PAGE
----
The rare times I left him at home when I went somewhere, he would smile at me when I got home. He had an odd thing he would do when he smiled. He would show his teeth and wrinkle his nose. His smiles were always at appropriate times and he never did that to anyone else. He was always on his best behavior when I took him places. I don’t remember having to raise my voice to him and I don’t recall having to scold him much even as a pup.

He would tiptoe like a cat. While doing this, he would move each of his four legs in as slow of motion as he could and still maintain his balance. Much like a cat does when stalking. It was something to see a 100 pound dog walk in slow motion.
When he played, he would jump around in a circle. Once while on a beach at the Oregon coast, he was chasing his buddy Chazy full speed across the sand. Janet made the mistake of not getting out of his way. Ty hit Janet with his shoulder sending her parallel with the ground. It looked from a distance like an amazing open field tackle. Both Janet and Ty were fine.

Any stuffed animal became his teddy and he would greet Janet every night she got home from work with a teddy for her. He would bring other people he liked a teddy as his way of greeting them. If one of the other dogs had a toy that made a noise he didn’t like or if the noise of the toy was disrupting his nap, he would get up and take whatever toy was making the noise and lay on it.

Ty wasn’t without his rudeness. If I ever left him over night, which I seldom did, he would hide in the basement and not come up for anybody. I don’t remember many accidents in the house from those events. If a person or a dog was around he really didn’t like and he was stuck in a room with them, he would sit with his back to them or keep his head turned away from them so he wouldn’t have to look at those he didn’t like.

He would mother new pups, and wrinkle his lip as a warning when needed. He was hard to walk because he was constantly attempting to be protective and would aggressively bark at any large dog along the way. He loved to go for walks and even on his last day, him on 3 legs and I went for a little walk.

He didn’t seem to have much of a problem with small dogs but was very aggressive towards bigger ones. If we introduced him to a new smaller dog and we called them “babies”, he was generally accepting of them. I could tell Ty to go get “the baby”, or go get some other dog we had and he would go get them and bring them back. Our next door neighbors had a wolf that would frequently get out of their yard. That wolf could be very stubborn. When asked by my neighbor for help Ty would always find his buddy the wolf and get him turned back towards home.

He probably knew 20 or so words and I never had any trouble understanding him. There were times I told him to do something and he would just look at me. An example of this would be telling him to go out in the rain. He’d go but only if I would go with him. Another example would be for me to tell Ty to bring me a “teddy” only to discover the door to the room they were located was closed. He would pee or poop on command even if it took him some time to accomplish it. He would rattle his food dish or step on the food bag when he wanted to be fed. If I ignored him long enough, he would pick his food bowl up and bring it to me so he knew that I fully understood what he’d been trying to tell me.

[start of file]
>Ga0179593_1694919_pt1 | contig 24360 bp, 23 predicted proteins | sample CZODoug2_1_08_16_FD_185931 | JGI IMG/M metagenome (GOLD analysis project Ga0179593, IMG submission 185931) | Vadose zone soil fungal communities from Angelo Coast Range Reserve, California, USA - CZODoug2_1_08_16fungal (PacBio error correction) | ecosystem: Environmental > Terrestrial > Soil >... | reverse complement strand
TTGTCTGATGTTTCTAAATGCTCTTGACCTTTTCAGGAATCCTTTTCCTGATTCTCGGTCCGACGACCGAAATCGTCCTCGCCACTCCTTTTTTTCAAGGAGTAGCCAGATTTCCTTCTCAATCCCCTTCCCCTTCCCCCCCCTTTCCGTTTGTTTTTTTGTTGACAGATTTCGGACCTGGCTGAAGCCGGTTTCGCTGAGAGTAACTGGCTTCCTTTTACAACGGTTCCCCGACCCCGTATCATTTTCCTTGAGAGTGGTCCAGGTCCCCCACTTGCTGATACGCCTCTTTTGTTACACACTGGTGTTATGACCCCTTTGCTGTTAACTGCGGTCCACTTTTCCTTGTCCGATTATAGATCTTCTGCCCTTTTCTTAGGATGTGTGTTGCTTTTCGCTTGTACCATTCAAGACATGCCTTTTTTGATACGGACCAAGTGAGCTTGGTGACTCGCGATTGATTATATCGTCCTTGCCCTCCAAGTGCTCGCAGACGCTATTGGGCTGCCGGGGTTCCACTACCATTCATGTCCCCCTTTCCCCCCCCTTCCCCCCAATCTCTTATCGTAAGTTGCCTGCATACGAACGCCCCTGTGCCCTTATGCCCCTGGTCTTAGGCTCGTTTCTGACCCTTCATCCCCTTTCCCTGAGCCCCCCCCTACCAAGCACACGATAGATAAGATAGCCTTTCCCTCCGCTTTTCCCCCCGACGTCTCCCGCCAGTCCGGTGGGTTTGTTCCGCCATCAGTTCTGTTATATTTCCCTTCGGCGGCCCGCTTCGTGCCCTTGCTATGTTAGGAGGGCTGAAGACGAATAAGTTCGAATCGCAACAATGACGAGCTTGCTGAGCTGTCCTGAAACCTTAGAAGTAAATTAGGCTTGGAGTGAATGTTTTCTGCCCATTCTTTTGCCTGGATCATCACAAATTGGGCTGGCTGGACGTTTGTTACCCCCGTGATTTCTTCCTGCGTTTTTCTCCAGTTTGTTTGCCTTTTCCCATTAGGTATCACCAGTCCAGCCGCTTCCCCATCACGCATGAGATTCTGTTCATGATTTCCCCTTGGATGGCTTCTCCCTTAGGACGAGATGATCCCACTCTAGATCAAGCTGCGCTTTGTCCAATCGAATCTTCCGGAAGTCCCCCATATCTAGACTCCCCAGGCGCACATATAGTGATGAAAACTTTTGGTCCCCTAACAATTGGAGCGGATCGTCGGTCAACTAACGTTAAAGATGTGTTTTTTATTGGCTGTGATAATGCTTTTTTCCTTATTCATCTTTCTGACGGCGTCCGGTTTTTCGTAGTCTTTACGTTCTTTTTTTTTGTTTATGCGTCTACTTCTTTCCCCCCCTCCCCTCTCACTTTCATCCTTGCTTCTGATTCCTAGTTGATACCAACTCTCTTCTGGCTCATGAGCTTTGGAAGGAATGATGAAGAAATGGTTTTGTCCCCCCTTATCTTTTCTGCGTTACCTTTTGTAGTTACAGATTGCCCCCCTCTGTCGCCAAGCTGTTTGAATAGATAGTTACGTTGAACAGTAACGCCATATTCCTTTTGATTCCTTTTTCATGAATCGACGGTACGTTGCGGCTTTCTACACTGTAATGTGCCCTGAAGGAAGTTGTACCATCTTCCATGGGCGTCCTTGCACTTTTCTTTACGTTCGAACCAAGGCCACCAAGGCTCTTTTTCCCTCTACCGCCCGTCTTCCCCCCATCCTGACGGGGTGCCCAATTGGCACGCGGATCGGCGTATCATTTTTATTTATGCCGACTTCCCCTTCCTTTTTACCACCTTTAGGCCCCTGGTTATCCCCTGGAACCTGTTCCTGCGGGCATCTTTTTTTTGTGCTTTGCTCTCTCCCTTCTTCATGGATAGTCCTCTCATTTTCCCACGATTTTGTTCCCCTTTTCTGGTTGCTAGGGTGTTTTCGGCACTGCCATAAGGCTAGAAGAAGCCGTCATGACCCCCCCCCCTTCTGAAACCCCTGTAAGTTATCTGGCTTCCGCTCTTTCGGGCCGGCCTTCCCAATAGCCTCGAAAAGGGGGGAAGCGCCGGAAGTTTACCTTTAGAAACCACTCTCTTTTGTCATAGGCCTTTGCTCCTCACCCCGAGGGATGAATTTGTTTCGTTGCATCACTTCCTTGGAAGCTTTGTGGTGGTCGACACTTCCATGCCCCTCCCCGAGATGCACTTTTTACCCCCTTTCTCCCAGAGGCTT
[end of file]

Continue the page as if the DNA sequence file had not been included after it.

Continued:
Dexter was another Doberman I got thinking Ty would play with dog like himself. Ty and Dexter would play. Once when I was downstairs in the shower, the whole house started shaking. Thinking there was an earthquake I jumped out of the shower and opened the bathroom door. Just as I did, Dexter came running by with Ty close behind. They had been playing upstairs directly above me and their mass while playing was causing the house to shake.

One of the more amazing things I saw him do happened when an old cat we had was dying. The cat, looking for a place to crawl in and die, ended up hiding under a corner bench. Two other dogs were here at the time. Those two dogs, sensing the cat’s vulnerability, were attempting to get into the small area where the cat was hiding. Ty came from another room of the house and got between the two dogs and the cat. He growled at the dogs as a warning for them to leave the old cat alone. He then laid down in front of the cat protecting it. The two dogs gave up harassing the old cat and left it alone.
In the summer of 2012 Ty sustained a neck injury. While he somewhat recovered, he was constantly reinjuring himself.

Ty was then diagnosed with Wobblers. Even though I could treat some of the symptoms, x-rays convinced me that the older he got, the more painful his life would become regardless of surgical intervention.

I decided to not let Ty suffer any more pain and end his life while he was still happy and functioning.

As painful as this was for me, it was the right thing to do for him. Ty was still waging his tail while I was petting him the morning of his death. He fought going to sleep when the Vet gave him the sedative and I had to tell him it was OK to go to sleep. I had to close his eyes. A few months before this, Janet said something to the effect that “Tyler would be looking for me until his dying breath”. How painfully true that statement turned out to be.

The Bible is not real clear on the issue of having our pets in Heaven. I have however found some comfort in thinking of my Dad and Tyler together and caring for each other as much as I cared for both of them.

This is my tribute to Tyler. There will never be another like him. I had Ty with me when I was learning to be by myself after having retired. I never felt alone when he was with me. I found he was a faithful of friend as you could have, and of all the friends I had in life, he was one of my best.

From: Frank Simmons